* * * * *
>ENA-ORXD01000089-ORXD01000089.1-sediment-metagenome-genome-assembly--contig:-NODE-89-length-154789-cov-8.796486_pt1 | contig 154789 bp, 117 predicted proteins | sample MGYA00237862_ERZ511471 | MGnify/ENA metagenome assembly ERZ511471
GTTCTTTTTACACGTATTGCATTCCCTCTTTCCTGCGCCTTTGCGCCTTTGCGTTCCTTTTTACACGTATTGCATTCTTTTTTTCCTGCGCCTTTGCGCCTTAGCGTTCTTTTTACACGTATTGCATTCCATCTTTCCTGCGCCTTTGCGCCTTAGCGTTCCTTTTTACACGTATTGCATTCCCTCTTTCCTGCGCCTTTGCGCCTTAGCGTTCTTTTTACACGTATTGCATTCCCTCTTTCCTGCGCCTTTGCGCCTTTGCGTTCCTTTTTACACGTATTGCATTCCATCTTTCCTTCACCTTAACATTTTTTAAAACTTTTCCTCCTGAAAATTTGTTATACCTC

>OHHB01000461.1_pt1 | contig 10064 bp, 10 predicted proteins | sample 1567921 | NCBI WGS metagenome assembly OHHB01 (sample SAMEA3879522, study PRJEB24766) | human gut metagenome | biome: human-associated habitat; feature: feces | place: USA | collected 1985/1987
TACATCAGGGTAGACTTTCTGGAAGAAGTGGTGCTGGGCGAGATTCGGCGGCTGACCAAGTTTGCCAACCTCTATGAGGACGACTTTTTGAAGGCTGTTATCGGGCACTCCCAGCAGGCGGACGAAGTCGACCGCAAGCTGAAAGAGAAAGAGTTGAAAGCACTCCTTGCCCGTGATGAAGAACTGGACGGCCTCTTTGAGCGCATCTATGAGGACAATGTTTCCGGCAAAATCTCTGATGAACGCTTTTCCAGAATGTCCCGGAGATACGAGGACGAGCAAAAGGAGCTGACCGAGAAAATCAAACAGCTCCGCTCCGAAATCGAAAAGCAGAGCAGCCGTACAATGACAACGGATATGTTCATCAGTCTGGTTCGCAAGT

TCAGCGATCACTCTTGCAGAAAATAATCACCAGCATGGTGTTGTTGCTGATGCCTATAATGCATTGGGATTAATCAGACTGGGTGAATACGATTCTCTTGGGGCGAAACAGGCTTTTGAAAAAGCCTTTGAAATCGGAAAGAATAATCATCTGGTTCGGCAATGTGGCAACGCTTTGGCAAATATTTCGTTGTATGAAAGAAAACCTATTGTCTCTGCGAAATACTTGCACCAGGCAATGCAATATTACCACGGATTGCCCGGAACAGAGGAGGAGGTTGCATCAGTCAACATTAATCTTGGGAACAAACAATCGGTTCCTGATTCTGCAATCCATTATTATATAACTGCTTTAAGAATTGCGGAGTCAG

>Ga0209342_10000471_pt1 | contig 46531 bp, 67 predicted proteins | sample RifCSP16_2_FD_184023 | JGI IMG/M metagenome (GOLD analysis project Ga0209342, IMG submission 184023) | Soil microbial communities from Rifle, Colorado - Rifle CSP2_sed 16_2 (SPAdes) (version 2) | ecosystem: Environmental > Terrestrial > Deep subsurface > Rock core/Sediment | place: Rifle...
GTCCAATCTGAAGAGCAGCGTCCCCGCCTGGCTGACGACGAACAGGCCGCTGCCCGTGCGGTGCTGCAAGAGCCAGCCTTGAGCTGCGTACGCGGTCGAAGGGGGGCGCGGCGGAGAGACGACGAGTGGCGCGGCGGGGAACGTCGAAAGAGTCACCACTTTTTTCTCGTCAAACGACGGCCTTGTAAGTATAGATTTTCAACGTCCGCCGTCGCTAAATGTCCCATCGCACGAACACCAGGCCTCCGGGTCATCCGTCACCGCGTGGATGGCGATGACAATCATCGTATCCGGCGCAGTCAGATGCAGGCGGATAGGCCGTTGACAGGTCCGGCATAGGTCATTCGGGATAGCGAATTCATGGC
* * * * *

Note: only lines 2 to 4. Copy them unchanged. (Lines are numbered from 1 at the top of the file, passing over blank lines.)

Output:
GTTCTTTTTACACGTATTGCATTCCCTCTTTCCTGCGCCTTTGCGCCTTTGCGTTCCTTTTTACACGTATTGCATTCTTTTTTTCCTGCGCCTTTGCGCCTTAGCGTTCTTTTTACACGTATTGCATTCCATCTTTCCTGCGCCTTTGCGCCTTAGCGTTCCTTTTTACACGTATTGCATTCCCTCTTTCCTGCGCCTTTGCGCCTTAGCGTTCTTTTTACACGTATTGCATTCCCTCTTTCCTGCGCCTTTGCGCCTTTGCGTTCCTTTTTACACGTATTGCATTCCATCTTTCCTTCACCTTAACATTTTTTAAAACTTTTCCTCCTGAAAATTTGTTATACCTC

>OHHB01000461.1_pt1 | contig 10064 bp, 10 predicted proteins | sample 1567921 | NCBI WGS metagenome assembly OHHB01 (sample SAMEA3879522, study PRJEB24766) | human gut metagenome | biome: human-associated habitat; feature: feces | place: USA | collected 1985/1987
TACATCAGGGTAGACTTTCTGGAAGAAGTGGTGCTGGGCGAGATTCGGCGGCTGACCAAGTTTGCCAACCTCTATGAGGACGACTTTTTGAAGGCTGTTATCGGGCACTCCCAGCAGGCGGACGAAGTCGACCGCAAGCTGAAAGAGAAAGAGTTGAAAGCACTCCTTGCCCGTGATGAAGAACTGGACGGCCTCTTTGAGCGCATCTATGAGGACAATGTTTCCGGCAAAATCTCTGATGAACGCTTTTCCAGAATGTCCCGGAGATACGAGGACGAGCAAAAGGAGCTGACCGAGAAAATCAAACAGCTCCGCTCCGAAATCGAAAAGCAGAGCAGCCGTACAATGACAACGGATATGTTCATCAGTCTGGTTCGCAAGT